dcsimg

Shingled Drives for Re-Roofing Your Storage?

NewsletterIconSTORAGE DAILY

Want the latest storage insights?

Download the authoritative guide: Enterprise Data Storage 2018: Optimizing Your Storage Infrastructure

SHARE
Share it on Twitter  
Share it on Facebook  
Share it on Google+
Share it on Linked in  
Email  

In the last several years, there have been an increasing number of storage options. Initially we had just magnetic hard drives with a single rotational speed. Then they started to come in several varieties. Now we have a range of drive speeds starting at 15,000 rpm at the top end, followed by 10,000 rpm drives, then the ubiquitous 7,200 drives, and slower drives with speeds such as 5,900, 5,400, 4,500 and even variable speed drives.

The rotational speed of the disk drive is strong indicator of performance, price, capacity and power usage. Typically the higher the speed, the more expensive the drive. And usually high-speed drive has a smaller capacity, better performance and higher power consumption. As the drive speed comes down, the drive price decreases, the capacity increases, the performance decreases, and the power usage decreases.

There are other sources of drive variation, for example, drive cache size and physical drive size (2.5" and 3.5"). There is also the drive communication protocol such as SATA, SAS or Fiber Channel. There are also protocol speed differences such as 6 Gigabits per second (Gbps), 3 Gbps and slower (although these are older drives).

Now there is a new type of drive that is coming out. These drives are referred to as Shingled Magnetic Recording (SMR) drives.

How SMR Drives Operate

A conventional hard drive has two heads. One of them is for writing, and one is for reading. The write head is larger than the read head, which means that the tracks on a hard drive platter have to be wider than necessary from a read perspective. In addition, there is guard space between tracks so that the write head doesn't disturb the data on neighboring tracks. This layout is illustrated below in Figure 1.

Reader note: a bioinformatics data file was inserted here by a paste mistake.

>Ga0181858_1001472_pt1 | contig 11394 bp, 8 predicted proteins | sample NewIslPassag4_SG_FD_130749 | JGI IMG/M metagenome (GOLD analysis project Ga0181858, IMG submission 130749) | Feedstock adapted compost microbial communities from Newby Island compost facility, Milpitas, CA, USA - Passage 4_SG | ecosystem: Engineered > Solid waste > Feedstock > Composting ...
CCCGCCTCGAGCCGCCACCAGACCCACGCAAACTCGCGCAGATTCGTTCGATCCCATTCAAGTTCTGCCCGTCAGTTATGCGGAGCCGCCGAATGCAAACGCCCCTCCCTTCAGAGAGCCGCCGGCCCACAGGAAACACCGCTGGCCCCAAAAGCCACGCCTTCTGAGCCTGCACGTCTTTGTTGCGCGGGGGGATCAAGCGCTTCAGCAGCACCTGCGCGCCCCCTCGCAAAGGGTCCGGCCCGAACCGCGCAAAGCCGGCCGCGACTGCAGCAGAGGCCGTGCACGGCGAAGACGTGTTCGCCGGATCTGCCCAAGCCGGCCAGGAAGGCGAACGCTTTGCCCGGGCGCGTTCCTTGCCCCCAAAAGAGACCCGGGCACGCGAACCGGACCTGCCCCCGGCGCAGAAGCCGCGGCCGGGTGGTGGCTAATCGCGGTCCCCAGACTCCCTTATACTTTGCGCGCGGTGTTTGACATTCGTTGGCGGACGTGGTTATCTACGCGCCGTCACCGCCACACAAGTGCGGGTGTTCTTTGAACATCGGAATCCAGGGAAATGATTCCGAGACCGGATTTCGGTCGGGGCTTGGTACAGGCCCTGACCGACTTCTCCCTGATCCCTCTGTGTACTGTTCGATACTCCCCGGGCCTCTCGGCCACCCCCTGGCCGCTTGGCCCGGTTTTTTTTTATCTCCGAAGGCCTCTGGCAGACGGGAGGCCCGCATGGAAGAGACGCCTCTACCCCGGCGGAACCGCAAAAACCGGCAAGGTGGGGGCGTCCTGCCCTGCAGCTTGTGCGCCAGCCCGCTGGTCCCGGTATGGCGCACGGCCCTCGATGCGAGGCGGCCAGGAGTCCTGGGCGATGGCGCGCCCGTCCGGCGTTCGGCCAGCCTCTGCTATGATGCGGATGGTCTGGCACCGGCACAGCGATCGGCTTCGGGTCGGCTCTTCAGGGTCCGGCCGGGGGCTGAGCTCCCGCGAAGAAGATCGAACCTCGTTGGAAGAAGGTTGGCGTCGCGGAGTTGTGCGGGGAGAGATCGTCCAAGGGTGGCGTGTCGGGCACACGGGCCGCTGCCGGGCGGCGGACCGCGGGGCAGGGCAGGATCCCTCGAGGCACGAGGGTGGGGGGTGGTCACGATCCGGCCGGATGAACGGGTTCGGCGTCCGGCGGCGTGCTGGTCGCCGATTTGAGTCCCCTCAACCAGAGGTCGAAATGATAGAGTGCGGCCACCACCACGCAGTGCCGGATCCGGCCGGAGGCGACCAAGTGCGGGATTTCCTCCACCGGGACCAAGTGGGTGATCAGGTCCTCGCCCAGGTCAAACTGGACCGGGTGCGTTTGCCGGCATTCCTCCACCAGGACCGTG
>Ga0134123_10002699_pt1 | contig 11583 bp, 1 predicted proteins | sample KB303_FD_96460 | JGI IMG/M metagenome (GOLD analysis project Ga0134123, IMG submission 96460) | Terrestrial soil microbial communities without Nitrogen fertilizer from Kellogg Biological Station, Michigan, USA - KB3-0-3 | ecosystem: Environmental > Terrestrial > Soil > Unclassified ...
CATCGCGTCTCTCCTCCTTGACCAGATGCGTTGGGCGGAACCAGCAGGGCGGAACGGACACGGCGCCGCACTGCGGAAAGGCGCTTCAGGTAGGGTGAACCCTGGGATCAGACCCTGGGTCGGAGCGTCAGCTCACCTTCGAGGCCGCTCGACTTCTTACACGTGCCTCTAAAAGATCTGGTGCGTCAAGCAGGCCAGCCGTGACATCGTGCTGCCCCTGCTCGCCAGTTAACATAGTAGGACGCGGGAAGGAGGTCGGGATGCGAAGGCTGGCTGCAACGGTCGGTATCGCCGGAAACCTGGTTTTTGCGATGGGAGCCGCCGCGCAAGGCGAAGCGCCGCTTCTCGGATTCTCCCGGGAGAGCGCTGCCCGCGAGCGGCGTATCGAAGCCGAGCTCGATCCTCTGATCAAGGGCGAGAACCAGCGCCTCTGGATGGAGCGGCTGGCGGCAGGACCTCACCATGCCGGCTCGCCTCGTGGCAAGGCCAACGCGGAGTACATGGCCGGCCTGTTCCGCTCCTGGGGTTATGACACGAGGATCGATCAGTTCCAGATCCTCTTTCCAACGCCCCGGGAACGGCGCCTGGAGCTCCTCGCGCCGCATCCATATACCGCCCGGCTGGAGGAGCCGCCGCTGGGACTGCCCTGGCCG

Figure 1: Conventional hard drive track layout

The read head is on the left and is marked with an "R." The write head is marked with a "W." Notice that it is much larger than the read head. The green is the width of the track necessary for writing. The blue is the width of the track necessary for reading. Separating the tracks is a Guard Space.

What SMR drives do is to reduce the guard space between tracks and overlap the tracks. Figure 2 below is a diagram that illustrates this configuration.



Figure 2: SMR hard drive track layout


The tracks are overlapped so they look like roof shingles, hence the name "Shingled Magnetic Recording." The diagram shows that the write head writes the data across the entire track (the blue and green stripes in a specific track). But the drive "trims" the data to the width the read head actually needs to read the data (this is the blue area of each track). This allows the areal density, the number of bits in a specific unit area, to be increased, giving us more drive capacity.

Let's explore what happens when the drive reads and writes data to the shingled tracks. Figure 3 below shows what happens when the data is starting to be written to the drive.



Figure 3: SMR hard drive track layout


The tracks are overlapped and are in green. The write drive head writes the data to the full track. Notice that the data is written both to Track N and Track N+1. Then the drive "trims" the data behind the write head to the width of the read head. The trimmed data is the blue.

The drive head continues writing to the track leaving behind the trimmed data as shown in the Figure 4.



Figure 4: SMR hard drive track layout


Only a single track is shown so that you can see how the write head writes to the entire width of the track but is trimmed to the width of the read head (the blue section of the track).

Submit a Comment

 

People are discussing this article with 0 comment(s)